Study Results Demonstrate Population-Based Effects of SCS on Melanoma Mortality Minimal, Not Significant


The study authors note that low skin cancer screening (SCS) participation, the participants’ better health than nonparticipants, and examination biases may be contributing factors to the insignificant results.

Key Takeaways

  1. Melanoma Incidence and Screening: The study evaluates the relationship between skin cancer screening (SCS) and mortality due to melanoma in Germany. Despite a 69% increase in new early-stage melanoma diagnoses during the screening period (2008 to 2010), the impact on mortality was minimal, with only a weak correlation between increased incidence and mortality decrease.
  2. Trends in Mortality: The analysis of mortality rates in subsequent years (2010 to 2018) did not show a significant reduction associated with the introduction of SCS, and the correlation between the absolute incidence of early-stage melanoma and mortality varied, with the most notable finding being a weak association between higher incidence at screening introduction and a stronger mortality decrease in the following 3-year period.
  3. Factors Affecting Efficacy: The study suggests factors such as low participation rates (around 30%), potential overdiagnosis of early-stage melanomas, and screening quality—or sensitivity—may contribute to the minimal impact of SCS on melanoma mortality, with the findings emphasizing the need for additional research to further explore the efficacy of screening programs in reducing melanoma-related deaths.

The number of melanoma diagnoses, which is 1 of the 5 most common cancers in Germany, has increased by nearly 5 times since 1970. Additionally, malignant melanomas account for approximately 10.3% of all new skin cancer diagnoses. In an attempt to reduce skin cancer-related mortality and morbidity, nationwide skin cancer screening (SCS) was introduced in in 2008; however, it is unclear how participation in screening is related to mortality, or if there is an association between them. A study published in JDDG evaluates the relationship between early-stage melanoma incidence found through SCS and mortality in subsequent years.

The study used data on melanoma incidence from 2005 to 2016 and mortality from 2005 to 2018 from 244 counties in Germany. Patients with incident melanoma from 2005 to 2016, except for cases based on a death certificate only, and all melanoma-related deaths from 2005 to 2018 were included in the analysis. Noninvasive (in situ) and stage T1 melanomas (≤ 1 mm tumor thickness) were defined as early stages.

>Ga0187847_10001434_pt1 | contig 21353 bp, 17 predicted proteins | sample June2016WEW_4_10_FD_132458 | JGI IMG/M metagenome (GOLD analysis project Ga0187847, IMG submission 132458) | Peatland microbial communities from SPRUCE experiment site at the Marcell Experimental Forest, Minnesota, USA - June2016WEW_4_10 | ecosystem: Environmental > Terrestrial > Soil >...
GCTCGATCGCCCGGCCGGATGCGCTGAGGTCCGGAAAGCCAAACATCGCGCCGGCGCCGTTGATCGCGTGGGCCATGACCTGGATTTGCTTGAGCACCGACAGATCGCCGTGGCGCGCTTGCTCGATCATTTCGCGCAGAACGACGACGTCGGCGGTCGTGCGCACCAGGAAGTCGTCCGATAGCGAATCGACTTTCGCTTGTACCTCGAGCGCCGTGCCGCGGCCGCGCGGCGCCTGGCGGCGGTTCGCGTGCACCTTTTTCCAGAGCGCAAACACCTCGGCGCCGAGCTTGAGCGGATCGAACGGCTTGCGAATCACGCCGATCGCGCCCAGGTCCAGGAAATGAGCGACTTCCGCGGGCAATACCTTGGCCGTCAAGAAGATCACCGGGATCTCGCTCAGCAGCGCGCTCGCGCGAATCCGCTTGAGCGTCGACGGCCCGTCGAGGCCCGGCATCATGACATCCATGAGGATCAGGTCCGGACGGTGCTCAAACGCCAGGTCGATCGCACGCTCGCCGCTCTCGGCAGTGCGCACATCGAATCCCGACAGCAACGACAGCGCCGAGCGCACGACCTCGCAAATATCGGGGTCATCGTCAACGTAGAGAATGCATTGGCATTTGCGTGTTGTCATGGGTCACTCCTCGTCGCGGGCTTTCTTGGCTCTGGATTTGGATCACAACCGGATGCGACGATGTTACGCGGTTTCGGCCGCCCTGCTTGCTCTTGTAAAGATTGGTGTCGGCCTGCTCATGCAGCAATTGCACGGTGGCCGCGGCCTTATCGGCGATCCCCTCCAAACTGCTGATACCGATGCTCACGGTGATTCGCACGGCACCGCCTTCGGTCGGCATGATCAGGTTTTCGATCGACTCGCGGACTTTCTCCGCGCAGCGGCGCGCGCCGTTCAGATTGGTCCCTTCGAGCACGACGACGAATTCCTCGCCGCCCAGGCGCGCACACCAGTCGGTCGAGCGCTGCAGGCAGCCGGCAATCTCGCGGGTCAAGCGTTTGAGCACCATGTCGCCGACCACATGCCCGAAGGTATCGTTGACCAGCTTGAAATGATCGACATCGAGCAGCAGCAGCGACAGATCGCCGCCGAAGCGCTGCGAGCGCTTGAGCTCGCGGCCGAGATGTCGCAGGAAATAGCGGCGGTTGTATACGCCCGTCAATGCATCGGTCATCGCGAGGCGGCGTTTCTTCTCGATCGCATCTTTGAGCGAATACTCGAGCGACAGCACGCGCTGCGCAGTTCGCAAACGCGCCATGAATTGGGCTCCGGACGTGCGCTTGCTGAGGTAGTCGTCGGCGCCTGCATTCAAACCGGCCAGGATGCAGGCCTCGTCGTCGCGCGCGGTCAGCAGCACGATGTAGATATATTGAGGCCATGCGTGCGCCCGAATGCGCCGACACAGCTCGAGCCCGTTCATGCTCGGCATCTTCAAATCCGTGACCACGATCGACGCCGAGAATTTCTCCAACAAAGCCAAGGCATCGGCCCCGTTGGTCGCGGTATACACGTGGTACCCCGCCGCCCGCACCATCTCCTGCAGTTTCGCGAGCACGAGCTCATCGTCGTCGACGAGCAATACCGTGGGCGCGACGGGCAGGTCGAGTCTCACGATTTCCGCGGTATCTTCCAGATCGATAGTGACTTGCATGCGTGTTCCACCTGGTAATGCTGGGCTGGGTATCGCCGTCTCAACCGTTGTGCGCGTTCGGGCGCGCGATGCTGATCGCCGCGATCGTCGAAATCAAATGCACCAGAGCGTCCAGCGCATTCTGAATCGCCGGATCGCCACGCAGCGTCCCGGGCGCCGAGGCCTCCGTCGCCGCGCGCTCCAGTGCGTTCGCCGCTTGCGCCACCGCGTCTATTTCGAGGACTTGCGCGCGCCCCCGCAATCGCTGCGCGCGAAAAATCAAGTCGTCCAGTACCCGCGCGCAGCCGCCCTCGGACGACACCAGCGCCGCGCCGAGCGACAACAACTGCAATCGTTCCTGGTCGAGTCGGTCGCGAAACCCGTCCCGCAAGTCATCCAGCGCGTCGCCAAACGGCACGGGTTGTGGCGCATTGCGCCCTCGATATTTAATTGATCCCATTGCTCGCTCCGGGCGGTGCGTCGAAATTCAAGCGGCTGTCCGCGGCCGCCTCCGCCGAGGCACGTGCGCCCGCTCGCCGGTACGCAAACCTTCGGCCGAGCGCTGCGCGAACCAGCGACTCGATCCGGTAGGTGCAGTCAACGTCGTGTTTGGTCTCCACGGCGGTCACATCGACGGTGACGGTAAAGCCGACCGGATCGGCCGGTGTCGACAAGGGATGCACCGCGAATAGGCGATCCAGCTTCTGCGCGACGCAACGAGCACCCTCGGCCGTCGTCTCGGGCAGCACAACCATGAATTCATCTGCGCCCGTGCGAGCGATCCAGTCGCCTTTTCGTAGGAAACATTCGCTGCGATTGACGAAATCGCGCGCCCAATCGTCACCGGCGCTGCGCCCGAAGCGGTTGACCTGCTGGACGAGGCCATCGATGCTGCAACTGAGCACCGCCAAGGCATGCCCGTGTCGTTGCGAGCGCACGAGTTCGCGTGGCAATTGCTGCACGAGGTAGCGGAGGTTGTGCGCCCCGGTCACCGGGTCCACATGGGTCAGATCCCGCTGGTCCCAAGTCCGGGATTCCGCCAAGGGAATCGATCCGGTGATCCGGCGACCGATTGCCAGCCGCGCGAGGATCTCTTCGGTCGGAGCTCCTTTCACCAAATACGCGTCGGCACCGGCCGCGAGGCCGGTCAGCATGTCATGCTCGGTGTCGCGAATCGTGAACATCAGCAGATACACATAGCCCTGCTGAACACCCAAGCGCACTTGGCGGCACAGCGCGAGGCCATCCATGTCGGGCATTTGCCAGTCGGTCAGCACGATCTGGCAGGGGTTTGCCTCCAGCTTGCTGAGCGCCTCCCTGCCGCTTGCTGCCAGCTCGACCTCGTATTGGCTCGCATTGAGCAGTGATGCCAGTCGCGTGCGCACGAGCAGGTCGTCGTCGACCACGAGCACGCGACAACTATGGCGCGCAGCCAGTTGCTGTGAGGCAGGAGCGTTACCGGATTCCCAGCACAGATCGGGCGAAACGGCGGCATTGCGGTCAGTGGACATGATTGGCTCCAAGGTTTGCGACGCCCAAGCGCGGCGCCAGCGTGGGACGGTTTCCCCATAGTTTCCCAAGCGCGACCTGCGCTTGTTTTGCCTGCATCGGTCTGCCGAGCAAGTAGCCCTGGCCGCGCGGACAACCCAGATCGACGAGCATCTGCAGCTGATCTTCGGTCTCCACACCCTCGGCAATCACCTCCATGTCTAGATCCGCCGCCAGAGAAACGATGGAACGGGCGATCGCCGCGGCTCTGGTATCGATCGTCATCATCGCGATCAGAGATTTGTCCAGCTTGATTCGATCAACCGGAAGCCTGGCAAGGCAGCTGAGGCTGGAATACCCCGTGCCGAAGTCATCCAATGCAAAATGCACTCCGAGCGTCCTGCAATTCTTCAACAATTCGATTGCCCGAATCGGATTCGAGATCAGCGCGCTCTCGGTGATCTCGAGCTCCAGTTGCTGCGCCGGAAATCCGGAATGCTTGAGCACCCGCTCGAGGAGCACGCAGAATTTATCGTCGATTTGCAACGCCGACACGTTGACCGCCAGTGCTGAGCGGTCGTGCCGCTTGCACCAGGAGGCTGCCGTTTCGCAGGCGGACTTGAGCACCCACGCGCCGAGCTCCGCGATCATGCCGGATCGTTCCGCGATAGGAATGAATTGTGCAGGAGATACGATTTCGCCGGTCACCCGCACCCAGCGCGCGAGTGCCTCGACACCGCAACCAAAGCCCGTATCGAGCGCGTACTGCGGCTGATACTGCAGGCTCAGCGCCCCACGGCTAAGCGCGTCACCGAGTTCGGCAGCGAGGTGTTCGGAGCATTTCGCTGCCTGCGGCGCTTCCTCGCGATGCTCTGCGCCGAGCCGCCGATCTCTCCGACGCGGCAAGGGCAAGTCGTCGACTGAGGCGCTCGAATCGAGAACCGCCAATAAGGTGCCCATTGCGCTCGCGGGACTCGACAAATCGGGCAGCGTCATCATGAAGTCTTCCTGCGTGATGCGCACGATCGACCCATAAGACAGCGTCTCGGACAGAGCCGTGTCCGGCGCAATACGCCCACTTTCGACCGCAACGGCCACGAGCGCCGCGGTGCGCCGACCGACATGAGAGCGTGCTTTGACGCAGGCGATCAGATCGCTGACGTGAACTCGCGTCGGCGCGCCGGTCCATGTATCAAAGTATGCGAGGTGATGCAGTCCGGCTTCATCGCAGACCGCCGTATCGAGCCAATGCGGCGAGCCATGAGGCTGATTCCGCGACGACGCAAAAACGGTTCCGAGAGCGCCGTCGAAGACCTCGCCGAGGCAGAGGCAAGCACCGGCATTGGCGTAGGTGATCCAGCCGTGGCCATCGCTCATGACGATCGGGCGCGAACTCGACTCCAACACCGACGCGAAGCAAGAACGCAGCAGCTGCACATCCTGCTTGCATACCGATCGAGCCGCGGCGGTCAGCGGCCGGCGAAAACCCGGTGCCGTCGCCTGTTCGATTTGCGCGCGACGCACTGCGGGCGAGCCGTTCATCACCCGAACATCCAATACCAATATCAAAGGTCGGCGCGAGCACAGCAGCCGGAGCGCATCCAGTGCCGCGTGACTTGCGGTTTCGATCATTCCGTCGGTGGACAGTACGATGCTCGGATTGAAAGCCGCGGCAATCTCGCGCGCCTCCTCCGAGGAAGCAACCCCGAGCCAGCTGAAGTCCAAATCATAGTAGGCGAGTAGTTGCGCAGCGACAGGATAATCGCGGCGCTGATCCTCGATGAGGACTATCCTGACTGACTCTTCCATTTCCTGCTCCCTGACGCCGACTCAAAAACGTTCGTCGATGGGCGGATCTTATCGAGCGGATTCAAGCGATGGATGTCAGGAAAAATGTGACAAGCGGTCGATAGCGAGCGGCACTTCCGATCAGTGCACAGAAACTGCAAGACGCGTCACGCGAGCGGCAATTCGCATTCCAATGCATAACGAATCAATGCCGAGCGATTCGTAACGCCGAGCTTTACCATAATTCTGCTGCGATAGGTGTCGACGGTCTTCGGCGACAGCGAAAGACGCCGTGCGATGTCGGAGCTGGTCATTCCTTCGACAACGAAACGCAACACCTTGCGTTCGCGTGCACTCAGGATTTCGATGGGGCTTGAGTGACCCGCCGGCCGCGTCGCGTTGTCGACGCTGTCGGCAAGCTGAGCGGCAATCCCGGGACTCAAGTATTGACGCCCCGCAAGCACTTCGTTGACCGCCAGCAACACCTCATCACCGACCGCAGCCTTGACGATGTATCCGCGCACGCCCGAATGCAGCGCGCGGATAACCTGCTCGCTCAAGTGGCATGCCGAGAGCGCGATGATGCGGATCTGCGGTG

Both high absolute incidences and large increases in incidence could indicate a high intensity of screening and early detection. In addition, the absolute incidence in terms of early-stage age-standardization rates (ASRs) if incidence directly after the introduction of SCS was used as surrogate variables for screening and early detection intensity. Alternatively, the increase in incidence as a result of SCS was calculated as the difference in ASR between the most recent period (2014 to 2016) and the pre-screening period (2005 to 2007).

According to the investigators, an effective SCS can impact mortality either by resulting in a low absolute mortality rate, or by a decrease in mortality. Mortality ASRs were calculated for the 3 most recent 3-year periods (2010 to 2012, 2013 to 2015, and 2016 to 2018) to assess the size of mortality with different delays after SCS introduction. Further, the decrease in mortality was estimated by annual percent change (APC), and the long-term decrease immortality was measured by the different in ASR between the most current time period (2016 to 2018) and the pre-screening period (2005 to 2007), as well as by the APC from 2010 to 2018.

Patient being screened by physician

Image credit: Gorodenkoff |